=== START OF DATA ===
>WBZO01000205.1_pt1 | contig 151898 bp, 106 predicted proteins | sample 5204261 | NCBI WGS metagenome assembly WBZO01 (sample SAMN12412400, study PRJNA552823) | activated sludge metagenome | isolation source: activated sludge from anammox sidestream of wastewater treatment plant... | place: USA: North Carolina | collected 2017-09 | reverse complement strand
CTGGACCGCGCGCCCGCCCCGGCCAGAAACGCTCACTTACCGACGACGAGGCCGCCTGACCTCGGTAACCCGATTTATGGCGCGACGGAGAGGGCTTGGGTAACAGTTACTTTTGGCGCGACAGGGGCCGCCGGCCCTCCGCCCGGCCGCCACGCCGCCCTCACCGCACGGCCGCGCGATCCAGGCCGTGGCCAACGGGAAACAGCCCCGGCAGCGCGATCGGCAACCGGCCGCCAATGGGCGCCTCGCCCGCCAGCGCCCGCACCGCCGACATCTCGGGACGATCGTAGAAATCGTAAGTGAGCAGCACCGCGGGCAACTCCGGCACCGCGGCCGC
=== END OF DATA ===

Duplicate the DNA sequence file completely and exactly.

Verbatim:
>WBZO01000205.1_pt1 | contig 151898 bp, 106 predicted proteins | sample 5204261 | NCBI WGS metagenome assembly WBZO01 (sample SAMN12412400, study PRJNA552823) | activated sludge metagenome | isolation source: activated sludge from anammox sidestream of wastewater treatment plant... | place: USA: North Carolina | collected 2017-09 | reverse complement strand
CTGGACCGCGCGCCCGCCCCGGCCAGAAACGCTCACTTACCGACGACGAGGCCGCCTGACCTCGGTAACCCGATTTATGGCGCGACGGAGAGGGCTTGGGTAACAGTTACTTTTGGCGCGACAGGGGCCGCCGGCCCTCCGCCCGGCCGCCACGCCGCCCTCACCGCACGGCCGCGCGATCCAGGCCGTGGCCAACGGGAAACAGCCCCGGCAGCGCGATCGGCAACCGGCCGCCAATGGGCGCCTCGCCCGCCAGCGCCCGCACCGCCGACATCTCGGGACGATCGTAGAAATCGTAAGTGAGCAGCACCGCGGGCAACTCCGGCACCGCGGCCGC